Universities in both Britain and the empire knew this. They gave official recognition to these webs of informal connection by enshrining them in statutes that gave preferential standing to each other’s degrees, and expressing them in imperial associations such as the 1903 Allied Colonial Universities Conference and the 1912 Congresses of the Universities of the British Empire. Indeed, it was at the 1912 Congress that the Universities’ Bureau was established – the progenitor of today’s Association of Commonwealth Universities.

These personal networks, and the institutional structures that supported them, mapped a ‘British academic world’ that stretched out beyond the borders of the British Isles. It was a world that included scholars working in settler colonies such as Canada and Australia, New Zealand and South Africa, but for the most part did not extend in the same way to Europe, America, India and East Asia.

This was an expansive world. It was also, however, an exclusionary one. Privileging raced and gendered forms of trust and sociability, the social and institutional practices that connected scholars in the colonies to those in Britain simultaneously sidelined the empire’s various ‘others’. Women were systematically excluded from the spaces of academic connection and its attendant opportunities, even as their work enabled the attainments of their senior male colleagues. Africans, Americans and Indians operated at the edges of British academic networks, and Europeans were only rarely admitted to them.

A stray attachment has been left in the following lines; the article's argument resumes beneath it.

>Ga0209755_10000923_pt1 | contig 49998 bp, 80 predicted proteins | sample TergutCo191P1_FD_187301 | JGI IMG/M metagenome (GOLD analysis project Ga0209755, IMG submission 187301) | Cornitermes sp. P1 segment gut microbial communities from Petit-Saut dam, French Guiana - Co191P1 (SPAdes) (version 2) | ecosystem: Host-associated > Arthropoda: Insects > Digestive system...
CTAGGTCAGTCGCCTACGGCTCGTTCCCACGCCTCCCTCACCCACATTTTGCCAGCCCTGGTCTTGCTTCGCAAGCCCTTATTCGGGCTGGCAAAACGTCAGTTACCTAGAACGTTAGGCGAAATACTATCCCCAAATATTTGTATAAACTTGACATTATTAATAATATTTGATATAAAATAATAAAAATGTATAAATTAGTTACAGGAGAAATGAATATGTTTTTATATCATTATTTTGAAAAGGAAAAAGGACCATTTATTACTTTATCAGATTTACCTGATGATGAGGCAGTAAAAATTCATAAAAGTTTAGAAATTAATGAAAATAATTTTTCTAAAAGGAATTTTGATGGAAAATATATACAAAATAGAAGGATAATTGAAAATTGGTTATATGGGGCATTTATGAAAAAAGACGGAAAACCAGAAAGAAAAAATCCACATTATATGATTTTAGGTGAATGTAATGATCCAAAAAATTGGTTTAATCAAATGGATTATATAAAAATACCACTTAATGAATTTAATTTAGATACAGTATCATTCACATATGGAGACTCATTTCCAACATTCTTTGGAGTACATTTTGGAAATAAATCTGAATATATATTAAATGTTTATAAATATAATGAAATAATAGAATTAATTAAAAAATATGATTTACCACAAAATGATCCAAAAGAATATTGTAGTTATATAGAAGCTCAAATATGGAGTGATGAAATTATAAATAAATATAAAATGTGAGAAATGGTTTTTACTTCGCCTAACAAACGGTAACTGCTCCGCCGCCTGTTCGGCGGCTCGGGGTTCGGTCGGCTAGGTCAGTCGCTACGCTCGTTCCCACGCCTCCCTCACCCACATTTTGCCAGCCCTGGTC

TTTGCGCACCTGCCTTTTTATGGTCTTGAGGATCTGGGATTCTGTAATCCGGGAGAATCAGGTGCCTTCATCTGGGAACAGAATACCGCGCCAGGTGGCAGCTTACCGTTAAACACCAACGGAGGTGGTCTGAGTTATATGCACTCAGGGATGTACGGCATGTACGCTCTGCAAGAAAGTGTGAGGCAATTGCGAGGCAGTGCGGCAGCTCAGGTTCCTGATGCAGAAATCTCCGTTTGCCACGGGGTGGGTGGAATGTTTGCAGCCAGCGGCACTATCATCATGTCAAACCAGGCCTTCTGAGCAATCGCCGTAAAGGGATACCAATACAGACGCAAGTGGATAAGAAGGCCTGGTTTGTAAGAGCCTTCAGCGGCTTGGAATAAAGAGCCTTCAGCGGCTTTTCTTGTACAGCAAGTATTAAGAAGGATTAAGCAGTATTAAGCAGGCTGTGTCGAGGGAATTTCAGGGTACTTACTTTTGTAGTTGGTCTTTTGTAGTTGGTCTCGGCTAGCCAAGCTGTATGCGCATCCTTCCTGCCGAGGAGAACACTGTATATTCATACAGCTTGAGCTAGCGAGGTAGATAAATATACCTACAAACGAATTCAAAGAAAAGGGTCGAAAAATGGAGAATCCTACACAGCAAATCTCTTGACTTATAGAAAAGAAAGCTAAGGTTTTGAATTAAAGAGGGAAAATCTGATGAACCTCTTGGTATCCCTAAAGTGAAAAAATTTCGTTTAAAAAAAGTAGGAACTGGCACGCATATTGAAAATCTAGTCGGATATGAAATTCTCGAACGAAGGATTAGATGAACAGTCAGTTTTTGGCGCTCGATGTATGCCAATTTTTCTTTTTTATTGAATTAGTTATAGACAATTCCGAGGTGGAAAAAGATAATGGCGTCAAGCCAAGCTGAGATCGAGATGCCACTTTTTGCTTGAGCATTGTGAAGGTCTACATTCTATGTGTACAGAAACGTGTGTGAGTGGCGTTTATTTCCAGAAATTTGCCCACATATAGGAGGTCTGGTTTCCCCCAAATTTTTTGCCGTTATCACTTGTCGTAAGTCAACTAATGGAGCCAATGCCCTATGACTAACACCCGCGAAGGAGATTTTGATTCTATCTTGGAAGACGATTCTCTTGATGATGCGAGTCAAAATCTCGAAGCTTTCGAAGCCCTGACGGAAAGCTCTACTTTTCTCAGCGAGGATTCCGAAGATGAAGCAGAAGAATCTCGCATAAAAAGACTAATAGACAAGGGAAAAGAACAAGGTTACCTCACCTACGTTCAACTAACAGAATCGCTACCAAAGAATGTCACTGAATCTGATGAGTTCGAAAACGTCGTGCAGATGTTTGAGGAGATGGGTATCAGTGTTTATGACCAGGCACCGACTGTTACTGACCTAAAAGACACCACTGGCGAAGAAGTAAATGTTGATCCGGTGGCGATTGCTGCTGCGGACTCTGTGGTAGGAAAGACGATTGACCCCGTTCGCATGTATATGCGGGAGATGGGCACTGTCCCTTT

The First World War both exploited and enhanced these forms of academic connection. By mobilising the talents of many academics from the settler world and drawing them into the imperial capital, the conflict simultaneously strengthened the informal ties that linked British and settler scholars, creating expanded avenues for exchange in the 1920s and 30s.